Monday, September 5, 2016
Are Hallucinations Real?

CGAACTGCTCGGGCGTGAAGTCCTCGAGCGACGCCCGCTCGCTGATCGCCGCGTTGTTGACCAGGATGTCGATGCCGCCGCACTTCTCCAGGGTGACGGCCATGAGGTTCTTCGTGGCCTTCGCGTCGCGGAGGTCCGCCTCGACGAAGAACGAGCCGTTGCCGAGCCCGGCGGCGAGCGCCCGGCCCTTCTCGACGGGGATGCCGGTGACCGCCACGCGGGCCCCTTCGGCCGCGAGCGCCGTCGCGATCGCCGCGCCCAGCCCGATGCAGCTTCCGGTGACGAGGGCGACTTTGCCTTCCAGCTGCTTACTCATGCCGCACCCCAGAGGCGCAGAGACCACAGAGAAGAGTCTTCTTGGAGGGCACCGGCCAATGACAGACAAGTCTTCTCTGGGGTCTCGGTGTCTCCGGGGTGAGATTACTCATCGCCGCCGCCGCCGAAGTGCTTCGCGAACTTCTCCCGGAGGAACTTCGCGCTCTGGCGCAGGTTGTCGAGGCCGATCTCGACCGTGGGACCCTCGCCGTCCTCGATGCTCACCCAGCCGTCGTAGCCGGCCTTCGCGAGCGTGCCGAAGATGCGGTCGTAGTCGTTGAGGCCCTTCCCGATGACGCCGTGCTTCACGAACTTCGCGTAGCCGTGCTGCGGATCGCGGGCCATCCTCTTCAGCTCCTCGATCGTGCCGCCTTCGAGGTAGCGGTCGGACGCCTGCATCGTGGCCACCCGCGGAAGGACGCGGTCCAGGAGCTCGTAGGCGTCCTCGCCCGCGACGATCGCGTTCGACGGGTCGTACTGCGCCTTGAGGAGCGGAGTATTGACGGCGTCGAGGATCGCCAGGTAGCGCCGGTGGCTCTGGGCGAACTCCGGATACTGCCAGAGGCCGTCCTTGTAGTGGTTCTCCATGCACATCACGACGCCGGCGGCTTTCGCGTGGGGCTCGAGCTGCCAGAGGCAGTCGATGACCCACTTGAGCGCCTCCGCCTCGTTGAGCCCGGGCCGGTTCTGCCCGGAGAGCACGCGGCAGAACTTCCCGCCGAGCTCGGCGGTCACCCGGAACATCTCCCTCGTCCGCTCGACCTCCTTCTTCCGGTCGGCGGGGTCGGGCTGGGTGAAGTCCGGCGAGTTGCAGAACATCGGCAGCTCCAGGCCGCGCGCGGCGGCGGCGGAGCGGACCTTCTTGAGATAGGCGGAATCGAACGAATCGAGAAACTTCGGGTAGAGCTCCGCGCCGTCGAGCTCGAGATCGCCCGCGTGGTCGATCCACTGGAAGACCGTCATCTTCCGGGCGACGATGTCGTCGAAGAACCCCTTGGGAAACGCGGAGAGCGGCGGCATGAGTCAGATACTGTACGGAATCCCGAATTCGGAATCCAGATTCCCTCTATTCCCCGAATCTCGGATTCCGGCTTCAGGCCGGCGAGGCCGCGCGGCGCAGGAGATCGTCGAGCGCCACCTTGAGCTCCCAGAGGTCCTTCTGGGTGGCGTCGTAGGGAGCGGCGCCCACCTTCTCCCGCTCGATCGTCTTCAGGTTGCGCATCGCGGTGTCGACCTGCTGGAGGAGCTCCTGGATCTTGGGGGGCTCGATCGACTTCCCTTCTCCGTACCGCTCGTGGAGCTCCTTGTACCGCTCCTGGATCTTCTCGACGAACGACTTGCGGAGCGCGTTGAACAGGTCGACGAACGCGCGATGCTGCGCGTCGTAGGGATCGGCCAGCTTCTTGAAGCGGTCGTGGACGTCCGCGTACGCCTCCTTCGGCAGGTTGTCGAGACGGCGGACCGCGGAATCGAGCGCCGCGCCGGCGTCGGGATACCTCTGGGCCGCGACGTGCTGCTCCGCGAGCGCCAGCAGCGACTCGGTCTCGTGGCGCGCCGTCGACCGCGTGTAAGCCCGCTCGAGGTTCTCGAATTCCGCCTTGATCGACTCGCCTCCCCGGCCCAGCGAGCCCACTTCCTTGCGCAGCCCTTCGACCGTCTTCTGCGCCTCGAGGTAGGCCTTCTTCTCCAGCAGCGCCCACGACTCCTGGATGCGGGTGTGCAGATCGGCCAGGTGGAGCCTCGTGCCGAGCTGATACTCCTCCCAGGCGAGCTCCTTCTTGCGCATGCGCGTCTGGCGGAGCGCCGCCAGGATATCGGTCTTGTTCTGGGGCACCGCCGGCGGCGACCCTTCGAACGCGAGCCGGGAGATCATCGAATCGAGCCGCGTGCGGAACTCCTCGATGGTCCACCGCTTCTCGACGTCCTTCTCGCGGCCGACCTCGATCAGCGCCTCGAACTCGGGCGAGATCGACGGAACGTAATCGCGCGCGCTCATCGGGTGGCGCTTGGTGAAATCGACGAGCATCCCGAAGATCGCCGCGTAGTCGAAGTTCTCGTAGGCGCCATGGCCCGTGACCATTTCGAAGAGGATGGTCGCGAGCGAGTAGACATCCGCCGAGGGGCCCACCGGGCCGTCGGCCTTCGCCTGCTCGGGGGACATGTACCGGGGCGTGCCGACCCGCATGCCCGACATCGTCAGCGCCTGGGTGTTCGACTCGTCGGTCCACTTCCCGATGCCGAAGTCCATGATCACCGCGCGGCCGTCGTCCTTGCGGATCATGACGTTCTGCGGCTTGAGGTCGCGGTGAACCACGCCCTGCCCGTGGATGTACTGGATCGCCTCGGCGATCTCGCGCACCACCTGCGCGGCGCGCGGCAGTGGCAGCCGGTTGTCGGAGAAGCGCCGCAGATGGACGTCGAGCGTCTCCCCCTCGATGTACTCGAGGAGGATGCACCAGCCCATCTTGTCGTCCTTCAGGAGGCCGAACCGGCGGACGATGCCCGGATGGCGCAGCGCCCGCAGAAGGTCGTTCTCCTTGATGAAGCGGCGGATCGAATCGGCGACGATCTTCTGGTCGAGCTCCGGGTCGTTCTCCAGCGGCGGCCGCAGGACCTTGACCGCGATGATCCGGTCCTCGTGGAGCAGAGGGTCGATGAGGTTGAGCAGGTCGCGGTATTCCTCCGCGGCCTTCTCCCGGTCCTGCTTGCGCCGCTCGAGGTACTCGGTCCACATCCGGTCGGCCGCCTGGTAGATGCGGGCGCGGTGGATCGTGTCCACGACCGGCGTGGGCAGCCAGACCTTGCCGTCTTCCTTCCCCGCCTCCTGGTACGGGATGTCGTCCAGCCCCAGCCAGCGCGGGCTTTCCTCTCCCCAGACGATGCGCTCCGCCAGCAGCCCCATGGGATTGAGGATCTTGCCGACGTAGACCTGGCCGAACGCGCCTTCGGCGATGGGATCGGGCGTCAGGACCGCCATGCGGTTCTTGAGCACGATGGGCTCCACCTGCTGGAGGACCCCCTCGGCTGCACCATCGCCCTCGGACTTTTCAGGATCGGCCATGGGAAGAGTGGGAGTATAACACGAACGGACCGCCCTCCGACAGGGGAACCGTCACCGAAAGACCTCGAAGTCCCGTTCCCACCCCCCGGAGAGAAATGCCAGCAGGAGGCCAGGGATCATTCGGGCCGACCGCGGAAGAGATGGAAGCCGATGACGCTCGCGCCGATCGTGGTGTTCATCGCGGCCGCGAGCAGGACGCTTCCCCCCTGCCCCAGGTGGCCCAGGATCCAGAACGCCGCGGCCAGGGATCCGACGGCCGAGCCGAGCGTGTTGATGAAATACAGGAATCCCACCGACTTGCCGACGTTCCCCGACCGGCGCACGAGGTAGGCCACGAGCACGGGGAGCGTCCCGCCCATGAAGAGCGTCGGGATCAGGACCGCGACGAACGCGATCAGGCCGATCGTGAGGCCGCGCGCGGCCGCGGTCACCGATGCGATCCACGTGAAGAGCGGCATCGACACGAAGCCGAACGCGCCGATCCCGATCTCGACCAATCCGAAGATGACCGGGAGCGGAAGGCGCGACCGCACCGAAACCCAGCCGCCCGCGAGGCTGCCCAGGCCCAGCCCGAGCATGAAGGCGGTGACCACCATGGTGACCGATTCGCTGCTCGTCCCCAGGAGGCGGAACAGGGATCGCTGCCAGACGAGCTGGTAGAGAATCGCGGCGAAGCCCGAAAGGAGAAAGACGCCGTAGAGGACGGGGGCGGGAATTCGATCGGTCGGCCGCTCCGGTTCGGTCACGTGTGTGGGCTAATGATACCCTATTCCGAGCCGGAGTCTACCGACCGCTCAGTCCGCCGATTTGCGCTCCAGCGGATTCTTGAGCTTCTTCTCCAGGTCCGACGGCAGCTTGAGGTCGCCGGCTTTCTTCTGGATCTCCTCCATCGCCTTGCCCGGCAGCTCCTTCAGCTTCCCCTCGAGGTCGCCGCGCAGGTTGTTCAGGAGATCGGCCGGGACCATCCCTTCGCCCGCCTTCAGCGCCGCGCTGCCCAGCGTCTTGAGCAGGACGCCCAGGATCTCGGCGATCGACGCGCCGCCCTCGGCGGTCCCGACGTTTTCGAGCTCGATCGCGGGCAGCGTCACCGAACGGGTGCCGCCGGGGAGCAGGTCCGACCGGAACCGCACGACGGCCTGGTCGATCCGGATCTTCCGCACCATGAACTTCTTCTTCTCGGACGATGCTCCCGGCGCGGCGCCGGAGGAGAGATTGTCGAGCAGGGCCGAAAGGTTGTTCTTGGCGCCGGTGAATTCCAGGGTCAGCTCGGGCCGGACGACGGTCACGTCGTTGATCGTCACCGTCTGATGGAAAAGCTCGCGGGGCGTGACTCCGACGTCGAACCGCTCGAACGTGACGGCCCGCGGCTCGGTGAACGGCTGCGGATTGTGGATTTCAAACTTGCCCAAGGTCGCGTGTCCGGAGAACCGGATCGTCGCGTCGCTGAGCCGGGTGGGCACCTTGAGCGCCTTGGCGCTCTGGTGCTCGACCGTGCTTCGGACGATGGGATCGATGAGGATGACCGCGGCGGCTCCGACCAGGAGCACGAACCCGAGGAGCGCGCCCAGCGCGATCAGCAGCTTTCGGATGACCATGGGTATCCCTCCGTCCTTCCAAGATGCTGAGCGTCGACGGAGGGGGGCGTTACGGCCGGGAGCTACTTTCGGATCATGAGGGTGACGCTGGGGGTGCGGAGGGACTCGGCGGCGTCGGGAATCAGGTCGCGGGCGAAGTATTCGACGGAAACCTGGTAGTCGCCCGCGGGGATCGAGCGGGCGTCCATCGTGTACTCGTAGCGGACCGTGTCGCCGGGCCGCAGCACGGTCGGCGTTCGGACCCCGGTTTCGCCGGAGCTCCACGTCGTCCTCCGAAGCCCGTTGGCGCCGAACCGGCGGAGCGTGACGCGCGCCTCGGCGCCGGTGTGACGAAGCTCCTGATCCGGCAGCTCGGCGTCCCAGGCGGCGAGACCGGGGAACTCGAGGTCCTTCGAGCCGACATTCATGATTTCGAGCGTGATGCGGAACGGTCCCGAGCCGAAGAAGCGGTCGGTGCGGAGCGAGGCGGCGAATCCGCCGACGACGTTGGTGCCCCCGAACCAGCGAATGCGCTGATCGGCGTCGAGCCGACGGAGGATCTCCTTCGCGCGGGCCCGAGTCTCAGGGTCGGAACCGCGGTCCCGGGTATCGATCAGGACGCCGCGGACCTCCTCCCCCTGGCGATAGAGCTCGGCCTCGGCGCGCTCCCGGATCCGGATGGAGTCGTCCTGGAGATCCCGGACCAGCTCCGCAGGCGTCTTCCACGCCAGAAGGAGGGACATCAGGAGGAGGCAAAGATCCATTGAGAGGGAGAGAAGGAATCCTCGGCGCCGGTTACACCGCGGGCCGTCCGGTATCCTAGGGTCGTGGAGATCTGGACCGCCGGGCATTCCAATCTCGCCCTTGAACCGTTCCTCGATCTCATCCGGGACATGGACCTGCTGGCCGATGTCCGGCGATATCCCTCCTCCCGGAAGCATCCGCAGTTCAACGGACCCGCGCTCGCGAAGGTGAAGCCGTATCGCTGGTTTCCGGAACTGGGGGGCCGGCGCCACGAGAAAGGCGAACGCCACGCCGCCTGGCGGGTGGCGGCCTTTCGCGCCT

Bob Marley Sir John Templeton, considered one of the greatest investors in history, started on the road to becoming a billionaire during the depths of the Great Depression. With the little he had, augmented by some borrowed money, he bought 100 shares of every stock listed on the New York Stock Exchange that was selling for less than one dollar a share. When factory orders generated by World War II greatly increased the profitability of American industry, Templeton became one of the richest men in the world. On occasion, as I interact with others in many different kinds of social settings, my mind returns to the old Indian story of the wish granting tree. I have learned wisdom literature that has been around for a couple of thousand years or more, generally has more than one level of application. This story is no exception. Once upon a time, a man exhausted from a hard day on the road spotted a large tree in a nearby field. Thinking that this would be a good place to rest, he sat down under the tree. Speaking to himself, he said, “I am so thirsty, I wish I had something cool and refreshing to drink.” Then a perfectly chilled goblet of his favorite white wine miraculously appeared at his feet. Now, his appetite stimulated by the wine, the man then thought, “I am so hungry. I wish I had something good to eat.” As before, a small table covered with covered dishes containing his favorite foods appeared out of nowhere. After finishing his meal, the man sighed in contentment, “I am so tired. I wish I could take a nap on a comfortable bed.” Suddenly he was lying on a large ornate bed covered with pillows that was fit for a king. In minutes he fell in to a deep restful sleep. A few hours later, upon awaking, the man began to worry. He thought, “There is some kind of magic going on with this tree. Perhaps it contains a goblin that will jump out of the tree and eat me alive.” Then a horrible goblin jumped out of the tree and ate him alive.